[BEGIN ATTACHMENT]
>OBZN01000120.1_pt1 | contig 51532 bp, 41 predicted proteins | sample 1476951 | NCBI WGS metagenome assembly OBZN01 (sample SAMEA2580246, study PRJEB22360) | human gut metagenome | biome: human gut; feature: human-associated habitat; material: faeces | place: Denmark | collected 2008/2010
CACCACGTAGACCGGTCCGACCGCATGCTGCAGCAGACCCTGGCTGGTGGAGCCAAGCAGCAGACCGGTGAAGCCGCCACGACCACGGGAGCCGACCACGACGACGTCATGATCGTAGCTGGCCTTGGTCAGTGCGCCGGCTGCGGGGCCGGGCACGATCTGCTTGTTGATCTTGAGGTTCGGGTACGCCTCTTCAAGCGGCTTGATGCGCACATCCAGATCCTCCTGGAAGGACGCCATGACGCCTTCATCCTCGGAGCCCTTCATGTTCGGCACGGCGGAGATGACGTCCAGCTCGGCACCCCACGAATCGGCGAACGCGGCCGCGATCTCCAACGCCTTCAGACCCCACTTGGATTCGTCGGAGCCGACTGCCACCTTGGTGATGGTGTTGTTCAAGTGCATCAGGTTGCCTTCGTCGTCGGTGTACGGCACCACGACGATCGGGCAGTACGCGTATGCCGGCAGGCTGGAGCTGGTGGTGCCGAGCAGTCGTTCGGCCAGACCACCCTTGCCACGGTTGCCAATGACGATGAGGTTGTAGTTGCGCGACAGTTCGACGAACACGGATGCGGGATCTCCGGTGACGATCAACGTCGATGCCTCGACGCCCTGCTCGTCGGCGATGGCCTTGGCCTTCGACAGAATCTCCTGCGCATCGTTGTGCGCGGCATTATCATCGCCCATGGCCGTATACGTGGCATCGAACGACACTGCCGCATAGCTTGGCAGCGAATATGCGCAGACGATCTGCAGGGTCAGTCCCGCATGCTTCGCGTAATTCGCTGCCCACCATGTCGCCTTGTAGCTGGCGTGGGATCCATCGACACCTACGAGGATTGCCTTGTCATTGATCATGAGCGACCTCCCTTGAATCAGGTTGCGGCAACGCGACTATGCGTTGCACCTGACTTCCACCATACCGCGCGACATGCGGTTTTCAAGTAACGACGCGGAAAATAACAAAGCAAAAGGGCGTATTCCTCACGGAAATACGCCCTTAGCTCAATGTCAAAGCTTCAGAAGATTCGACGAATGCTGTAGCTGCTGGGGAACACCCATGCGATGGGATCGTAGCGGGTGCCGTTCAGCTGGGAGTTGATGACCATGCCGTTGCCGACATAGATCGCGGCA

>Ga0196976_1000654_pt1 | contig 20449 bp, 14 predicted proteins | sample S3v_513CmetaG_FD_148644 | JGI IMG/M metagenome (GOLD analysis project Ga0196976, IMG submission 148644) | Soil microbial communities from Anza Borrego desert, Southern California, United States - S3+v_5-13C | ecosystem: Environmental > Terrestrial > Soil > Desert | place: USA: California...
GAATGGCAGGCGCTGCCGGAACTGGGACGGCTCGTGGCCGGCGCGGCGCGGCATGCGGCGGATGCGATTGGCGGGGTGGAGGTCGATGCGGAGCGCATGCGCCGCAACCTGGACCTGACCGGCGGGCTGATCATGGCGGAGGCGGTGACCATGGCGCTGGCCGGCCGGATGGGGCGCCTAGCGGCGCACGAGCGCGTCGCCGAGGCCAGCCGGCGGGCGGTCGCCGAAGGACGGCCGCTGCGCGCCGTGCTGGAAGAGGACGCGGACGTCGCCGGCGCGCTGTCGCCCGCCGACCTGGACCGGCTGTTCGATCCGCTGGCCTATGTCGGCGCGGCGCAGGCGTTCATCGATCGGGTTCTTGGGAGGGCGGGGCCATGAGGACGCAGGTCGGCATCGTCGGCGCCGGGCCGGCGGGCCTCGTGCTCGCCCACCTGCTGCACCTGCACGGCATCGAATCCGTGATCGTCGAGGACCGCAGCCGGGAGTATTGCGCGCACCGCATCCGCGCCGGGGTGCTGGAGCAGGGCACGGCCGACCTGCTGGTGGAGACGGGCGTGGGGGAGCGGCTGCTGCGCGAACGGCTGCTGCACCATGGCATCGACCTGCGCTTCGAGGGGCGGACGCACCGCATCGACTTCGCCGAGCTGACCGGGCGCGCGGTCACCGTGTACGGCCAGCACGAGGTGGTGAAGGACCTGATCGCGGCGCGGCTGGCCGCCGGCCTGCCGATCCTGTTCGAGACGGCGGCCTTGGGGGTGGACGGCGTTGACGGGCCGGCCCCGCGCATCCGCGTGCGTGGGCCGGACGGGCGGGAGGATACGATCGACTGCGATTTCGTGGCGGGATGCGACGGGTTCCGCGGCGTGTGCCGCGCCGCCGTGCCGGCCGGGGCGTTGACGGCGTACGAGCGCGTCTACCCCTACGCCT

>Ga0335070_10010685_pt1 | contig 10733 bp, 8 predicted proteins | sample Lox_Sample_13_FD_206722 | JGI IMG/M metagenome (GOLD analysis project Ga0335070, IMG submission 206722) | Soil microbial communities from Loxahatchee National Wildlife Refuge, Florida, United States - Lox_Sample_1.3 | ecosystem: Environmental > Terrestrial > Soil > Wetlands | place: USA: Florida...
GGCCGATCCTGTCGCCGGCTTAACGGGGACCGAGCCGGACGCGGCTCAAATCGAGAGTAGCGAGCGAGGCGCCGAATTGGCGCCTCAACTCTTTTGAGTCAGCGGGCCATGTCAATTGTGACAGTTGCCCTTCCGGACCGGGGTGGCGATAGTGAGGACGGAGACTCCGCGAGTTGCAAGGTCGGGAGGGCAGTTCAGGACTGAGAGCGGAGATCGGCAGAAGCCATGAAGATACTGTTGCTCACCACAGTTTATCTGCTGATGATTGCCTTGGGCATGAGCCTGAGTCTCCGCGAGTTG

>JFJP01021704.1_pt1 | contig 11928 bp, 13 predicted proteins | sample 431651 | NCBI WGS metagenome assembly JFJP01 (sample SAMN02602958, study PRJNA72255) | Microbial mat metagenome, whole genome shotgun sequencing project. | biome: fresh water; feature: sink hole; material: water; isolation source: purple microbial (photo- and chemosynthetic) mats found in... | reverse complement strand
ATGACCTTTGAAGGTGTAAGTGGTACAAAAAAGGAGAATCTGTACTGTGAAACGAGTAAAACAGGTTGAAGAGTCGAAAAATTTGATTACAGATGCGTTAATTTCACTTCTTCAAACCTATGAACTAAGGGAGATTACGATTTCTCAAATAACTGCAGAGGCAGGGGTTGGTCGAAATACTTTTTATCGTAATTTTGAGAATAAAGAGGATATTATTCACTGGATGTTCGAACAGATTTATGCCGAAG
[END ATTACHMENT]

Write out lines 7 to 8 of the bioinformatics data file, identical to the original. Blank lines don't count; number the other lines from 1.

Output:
>JFJP01021704.1_pt1 | contig 11928 bp, 13 predicted proteins | sample 431651 | NCBI WGS metagenome assembly JFJP01 (sample SAMN02602958, study PRJNA72255) | Microbial mat metagenome, whole genome shotgun sequencing project. | biome: fresh water; feature: sink hole; material: water; isolation source: purple microbial (photo- and chemosynthetic) mats found in... | reverse complement strand
ATGACCTTTGAAGGTGTAAGTGGTACAAAAAAGGAGAATCTGTACTGTGAAACGAGTAAAACAGGTTGAAGAGTCGAAAAATTTGATTACAGATGCGTTAATTTCACTTCTTCAAACCTATGAACTAAGGGAGATTACGATTTCTCAAATAACTGCAGAGGCAGGGGTTGGTCGAAATACTTTTTATCGTAATTTTGAGAATAAAGAGGATATTATTCACTGGATGTTCGAACAGATTTATGCCGAAG